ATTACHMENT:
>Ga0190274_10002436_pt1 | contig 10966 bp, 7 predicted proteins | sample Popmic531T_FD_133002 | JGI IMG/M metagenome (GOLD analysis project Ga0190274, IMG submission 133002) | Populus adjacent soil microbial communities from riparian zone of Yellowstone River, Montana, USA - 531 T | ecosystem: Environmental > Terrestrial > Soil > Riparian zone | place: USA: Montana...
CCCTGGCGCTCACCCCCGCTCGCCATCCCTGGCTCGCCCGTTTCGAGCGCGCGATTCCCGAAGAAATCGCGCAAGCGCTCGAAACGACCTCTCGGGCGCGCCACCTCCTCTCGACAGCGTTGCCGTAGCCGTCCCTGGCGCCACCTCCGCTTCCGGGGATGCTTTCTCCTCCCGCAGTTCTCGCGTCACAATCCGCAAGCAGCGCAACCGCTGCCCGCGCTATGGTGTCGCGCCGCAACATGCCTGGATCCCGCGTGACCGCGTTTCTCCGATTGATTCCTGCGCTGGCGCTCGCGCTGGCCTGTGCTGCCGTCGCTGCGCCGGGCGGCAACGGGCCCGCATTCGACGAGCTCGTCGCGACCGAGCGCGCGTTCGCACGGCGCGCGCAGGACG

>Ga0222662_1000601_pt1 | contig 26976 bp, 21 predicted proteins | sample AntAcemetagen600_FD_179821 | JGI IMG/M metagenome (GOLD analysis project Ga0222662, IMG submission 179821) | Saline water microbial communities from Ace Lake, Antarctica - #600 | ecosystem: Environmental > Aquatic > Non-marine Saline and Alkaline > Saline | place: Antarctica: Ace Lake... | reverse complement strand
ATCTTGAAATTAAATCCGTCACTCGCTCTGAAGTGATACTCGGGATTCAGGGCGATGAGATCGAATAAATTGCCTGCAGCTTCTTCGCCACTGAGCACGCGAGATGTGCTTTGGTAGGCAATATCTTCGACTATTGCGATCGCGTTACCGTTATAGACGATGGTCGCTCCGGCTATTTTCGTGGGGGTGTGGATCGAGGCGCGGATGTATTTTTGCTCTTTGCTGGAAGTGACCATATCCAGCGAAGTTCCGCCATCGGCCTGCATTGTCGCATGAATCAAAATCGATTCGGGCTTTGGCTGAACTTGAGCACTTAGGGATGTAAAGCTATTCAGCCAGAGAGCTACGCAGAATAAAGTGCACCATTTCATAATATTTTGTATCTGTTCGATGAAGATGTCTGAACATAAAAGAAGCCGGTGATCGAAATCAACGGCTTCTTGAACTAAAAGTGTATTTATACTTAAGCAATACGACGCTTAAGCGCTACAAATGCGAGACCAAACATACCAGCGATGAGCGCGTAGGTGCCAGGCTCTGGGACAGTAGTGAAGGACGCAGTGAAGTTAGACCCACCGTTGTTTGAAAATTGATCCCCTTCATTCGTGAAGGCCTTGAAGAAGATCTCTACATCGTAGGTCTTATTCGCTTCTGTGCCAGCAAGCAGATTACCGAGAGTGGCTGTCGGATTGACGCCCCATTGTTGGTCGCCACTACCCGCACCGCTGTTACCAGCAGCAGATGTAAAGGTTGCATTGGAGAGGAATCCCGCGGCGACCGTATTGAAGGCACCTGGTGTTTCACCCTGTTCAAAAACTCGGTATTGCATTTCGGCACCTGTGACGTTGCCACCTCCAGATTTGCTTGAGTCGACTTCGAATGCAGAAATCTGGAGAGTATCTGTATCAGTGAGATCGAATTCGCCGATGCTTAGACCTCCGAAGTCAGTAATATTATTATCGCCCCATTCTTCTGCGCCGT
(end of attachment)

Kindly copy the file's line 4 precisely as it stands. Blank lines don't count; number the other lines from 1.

ATCTTGAAATTAAATCCGTCACTCGCTCTGAAGTGATACTCGGGATTCAGGGCGATGAGATCGAATAAATTGCCTGCAGCTTCTTCGCCACTGAGCACGCGAGATGTGCTTTGGTAGGCAATATCTTCGACTATTGCGATCGCGTTACCGTTATAGACGATGGTCGCTCCGGCTATTTTCGTGGGGGTGTGGATCGAGGCGCGGATGTATTTTTGCTCTTTGCTGGAAGTGACCATATCCAGCGAAGTTCCGCCATCGGCCTGCATTGTCGCATGAATCAAAATCGATTCGGGCTTTGGCTGAACTTGAGCACTTAGGGATGTAAAGCTATTCAGCCAGAGAGCTACGCAGAATAAAGTGCACCATTTCATAATATTTTGTATCTGTTCGATGAAGATGTCTGAACATAAAAGAAGCCGGTGATCGAAATCAACGGCTTCTTGAACTAAAAGTGTATTTATACTTAAGCAATACGACGCTTAAGCGCTACAAATGCGAGACCAAACATACCAGCGATGAGCGCGTAGGTGCCAGGCTCTGGGACAGTAGTGAAGGACGCAGTGAAGTTAGACCCACCGTTGTTTGAAAATTGATCCCCTTCATTCGTGAAGGCCTTGAAGAAGATCTCTACATCGTAGGTCTTATTCGCTTCTGTGCCAGCAAGCAGATTACCGAGAGTGGCTGTCGGATTGACGCCCCATTGTTGGTCGCCACTACCCGCACCGCTGTTACCAGCAGCAGATGTAAAGGTTGCATTGGAGAGGAATCCCGCGGCGACCGTATTGAAGGCACCTGGTGTTTCACCCTGTTCAAAAACTCGGTATTGCATTTCGGCACCTGTGACGTTGCCACCTCCAGATTTGCTTGAGTCGACTTCGAATGCAGAAATCTGGAGAGTATCTGTATCAGTGAGATCGAATTCGCCGATGCTTAGACCTCCGAAGTCAGTAATATTATTATCGCCCCATTCTTCTGCGCCGT